The first large-scale review into the health outcomes of people living with HIV has found that this group has an increased risk of contracting specific diseases and illnesses, some of which are more commonly associated with ageing.
The umbrella review, led by academics from Anglia Ruskin University (ARU) in Cambridge and the Medical University of Vienna, combined data from 20 separate observational studies and examined 55 different illnesses.
Published this week in the journal Clinical Infectious Diseases, the study found that people living with HIV have a significantly elevated risk of Chronic Obstructive Pulmonary Disease (COPD) and coughs, heart disease, pregnancy mortality and sepsis, anemia, and bone fractures.
Although the number of people contracting HIV is declining, approximately 1.8 million people are infected every year and HIV remains one of the world's major health issues.
In recent years, people living with HIV have benefited from improved access to antiretroviral treatment. However, increased life expectancy and a lower immunity has meant higher levels of comorbidity, with people living with HIV also more likely to suffer from other illnesses.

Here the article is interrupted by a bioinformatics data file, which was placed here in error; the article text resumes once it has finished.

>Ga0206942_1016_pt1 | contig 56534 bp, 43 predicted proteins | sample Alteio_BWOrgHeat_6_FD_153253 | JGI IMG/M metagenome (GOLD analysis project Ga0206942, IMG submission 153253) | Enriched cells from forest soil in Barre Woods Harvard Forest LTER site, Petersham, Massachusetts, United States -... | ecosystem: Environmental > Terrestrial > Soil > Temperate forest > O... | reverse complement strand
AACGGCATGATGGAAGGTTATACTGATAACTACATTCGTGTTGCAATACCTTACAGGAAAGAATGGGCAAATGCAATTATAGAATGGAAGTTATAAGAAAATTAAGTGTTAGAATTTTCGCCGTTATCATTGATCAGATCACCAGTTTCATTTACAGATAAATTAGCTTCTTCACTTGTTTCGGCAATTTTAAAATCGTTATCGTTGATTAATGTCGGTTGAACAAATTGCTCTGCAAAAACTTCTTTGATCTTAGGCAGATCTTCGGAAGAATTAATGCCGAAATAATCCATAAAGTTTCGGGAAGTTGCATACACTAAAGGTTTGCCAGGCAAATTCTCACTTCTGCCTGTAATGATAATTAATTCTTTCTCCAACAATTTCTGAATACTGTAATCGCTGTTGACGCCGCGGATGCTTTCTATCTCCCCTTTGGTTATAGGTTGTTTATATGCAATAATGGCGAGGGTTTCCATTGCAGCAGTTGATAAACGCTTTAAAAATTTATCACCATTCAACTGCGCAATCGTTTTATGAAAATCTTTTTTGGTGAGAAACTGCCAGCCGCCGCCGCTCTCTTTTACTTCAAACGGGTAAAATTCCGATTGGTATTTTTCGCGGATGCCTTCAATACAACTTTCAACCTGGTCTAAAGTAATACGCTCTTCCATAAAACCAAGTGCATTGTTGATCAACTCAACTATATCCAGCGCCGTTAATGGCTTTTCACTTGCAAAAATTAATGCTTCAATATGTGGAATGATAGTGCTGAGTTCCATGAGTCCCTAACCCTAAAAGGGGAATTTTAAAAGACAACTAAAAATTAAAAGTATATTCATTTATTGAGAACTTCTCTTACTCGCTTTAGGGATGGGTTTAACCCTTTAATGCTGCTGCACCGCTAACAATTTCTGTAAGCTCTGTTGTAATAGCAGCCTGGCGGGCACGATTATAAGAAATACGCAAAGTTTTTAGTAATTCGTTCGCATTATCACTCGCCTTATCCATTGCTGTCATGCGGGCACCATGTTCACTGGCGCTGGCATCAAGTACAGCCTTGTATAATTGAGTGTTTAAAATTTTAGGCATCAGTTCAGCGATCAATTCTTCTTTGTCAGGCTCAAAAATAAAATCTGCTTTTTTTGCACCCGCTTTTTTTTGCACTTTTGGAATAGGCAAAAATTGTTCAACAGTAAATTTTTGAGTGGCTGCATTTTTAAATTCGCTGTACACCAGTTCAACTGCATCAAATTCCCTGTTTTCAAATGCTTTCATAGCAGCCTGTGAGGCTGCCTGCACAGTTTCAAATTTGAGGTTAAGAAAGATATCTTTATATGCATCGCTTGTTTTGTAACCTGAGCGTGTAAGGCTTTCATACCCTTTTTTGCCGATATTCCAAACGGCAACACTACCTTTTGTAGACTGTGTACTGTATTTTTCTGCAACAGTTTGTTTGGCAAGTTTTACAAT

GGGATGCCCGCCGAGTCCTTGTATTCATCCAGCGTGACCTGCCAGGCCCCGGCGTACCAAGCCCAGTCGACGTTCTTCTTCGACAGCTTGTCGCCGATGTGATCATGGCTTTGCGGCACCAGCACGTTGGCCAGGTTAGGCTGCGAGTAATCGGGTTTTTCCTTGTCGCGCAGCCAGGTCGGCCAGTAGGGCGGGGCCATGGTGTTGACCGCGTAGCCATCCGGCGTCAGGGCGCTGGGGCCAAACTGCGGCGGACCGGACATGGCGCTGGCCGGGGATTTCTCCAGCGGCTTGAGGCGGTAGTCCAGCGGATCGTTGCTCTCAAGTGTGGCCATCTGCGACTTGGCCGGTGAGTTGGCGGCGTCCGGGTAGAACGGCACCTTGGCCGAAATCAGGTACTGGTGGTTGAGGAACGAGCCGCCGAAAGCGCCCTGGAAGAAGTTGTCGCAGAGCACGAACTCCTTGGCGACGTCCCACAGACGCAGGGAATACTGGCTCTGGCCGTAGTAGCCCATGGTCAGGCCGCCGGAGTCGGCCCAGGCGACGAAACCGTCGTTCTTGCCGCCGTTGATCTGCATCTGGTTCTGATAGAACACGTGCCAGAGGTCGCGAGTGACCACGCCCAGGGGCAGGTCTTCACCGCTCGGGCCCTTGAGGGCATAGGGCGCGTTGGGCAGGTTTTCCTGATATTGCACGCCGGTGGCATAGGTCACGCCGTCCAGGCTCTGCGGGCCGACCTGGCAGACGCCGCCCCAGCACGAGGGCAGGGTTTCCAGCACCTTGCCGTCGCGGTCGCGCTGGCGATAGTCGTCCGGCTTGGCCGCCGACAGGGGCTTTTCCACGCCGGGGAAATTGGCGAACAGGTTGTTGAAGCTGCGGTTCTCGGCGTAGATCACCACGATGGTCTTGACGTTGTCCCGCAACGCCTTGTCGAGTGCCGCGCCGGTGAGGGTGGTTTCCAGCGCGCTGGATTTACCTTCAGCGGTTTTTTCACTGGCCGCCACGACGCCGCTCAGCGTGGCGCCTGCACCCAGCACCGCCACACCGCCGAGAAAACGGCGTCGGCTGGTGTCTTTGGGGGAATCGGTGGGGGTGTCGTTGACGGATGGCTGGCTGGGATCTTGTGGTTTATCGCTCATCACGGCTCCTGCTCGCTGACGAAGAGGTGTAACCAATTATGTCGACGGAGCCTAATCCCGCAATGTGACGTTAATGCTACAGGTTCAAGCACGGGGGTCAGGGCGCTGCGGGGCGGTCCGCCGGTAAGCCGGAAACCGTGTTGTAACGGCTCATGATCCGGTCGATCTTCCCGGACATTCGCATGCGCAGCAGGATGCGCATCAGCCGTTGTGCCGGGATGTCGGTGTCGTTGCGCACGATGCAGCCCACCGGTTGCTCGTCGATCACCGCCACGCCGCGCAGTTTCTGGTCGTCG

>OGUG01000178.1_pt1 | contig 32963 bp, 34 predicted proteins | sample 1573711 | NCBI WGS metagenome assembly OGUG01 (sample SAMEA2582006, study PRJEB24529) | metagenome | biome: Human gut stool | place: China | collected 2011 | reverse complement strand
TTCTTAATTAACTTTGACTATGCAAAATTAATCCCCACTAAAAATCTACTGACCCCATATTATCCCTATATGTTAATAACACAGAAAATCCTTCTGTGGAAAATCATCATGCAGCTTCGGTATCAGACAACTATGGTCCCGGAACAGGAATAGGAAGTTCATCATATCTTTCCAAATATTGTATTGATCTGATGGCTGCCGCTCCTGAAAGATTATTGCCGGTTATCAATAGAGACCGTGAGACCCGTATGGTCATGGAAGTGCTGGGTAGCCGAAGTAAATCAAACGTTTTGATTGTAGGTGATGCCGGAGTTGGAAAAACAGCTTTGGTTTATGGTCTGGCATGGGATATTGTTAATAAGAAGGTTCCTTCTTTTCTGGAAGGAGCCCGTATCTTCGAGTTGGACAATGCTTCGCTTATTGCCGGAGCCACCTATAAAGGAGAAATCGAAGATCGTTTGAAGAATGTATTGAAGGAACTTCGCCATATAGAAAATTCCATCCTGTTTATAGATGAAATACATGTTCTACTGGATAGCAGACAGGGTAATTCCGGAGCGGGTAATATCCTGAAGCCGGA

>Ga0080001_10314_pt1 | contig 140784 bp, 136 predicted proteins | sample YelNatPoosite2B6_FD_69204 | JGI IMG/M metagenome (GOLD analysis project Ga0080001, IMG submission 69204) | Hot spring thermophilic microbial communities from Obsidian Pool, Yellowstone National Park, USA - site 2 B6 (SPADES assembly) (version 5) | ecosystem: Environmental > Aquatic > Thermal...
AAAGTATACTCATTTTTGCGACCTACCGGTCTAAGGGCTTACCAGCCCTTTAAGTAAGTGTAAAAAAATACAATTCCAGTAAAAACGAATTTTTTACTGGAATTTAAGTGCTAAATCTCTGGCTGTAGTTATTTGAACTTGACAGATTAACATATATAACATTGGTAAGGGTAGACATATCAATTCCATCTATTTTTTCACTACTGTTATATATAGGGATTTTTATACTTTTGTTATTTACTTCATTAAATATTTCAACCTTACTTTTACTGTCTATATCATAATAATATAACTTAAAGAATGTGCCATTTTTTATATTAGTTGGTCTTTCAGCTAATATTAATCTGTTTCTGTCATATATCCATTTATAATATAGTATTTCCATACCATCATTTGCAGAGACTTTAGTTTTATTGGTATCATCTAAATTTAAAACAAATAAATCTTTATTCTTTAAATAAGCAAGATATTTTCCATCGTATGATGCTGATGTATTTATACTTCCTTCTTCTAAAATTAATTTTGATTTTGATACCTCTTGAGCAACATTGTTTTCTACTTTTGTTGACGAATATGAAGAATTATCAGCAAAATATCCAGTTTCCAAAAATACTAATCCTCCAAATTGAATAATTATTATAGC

The greater prevalence of age-associated diseases may be explained by the persistent immunodeficiency and inflammation connected with HIV. There are also adverse effects associated with antiretroviral treatment.
Previous studies have also suggested that people living with HIV in developed countries, as a population, often exhibit greater risk factors associated with non-AIDS related illnesses, such as smoking, drug use and alcohol use.
Senior author Dr Lee Smith, Reader in Physical Activity and Public Health at Anglia Ruskin University (ARU), said: "There has been a major shift in how we view HIV. It is no longer a death sentence but rather a manageable chronic illness.
"By pooling data from different studies, we've been able to show for the first time that even with the rise in life expectancy amongst people living with HIV, this population now seems to be disproportionately affected by chronic illnesses often attributable to lifestyle issues such as smoking, drug and alcohol use, or more commonly associated with an older population.
"We're unable to say for certain which are caused or exacerbated by HIV and its treatment, and which are related to lifestyle. However, the elevated risk levels highlighted in our study should hopefully lead to further research to improve both the prevention and early detection of these comorbidities in people living with HIV. Public health bodies worldwide should reflect on these findings."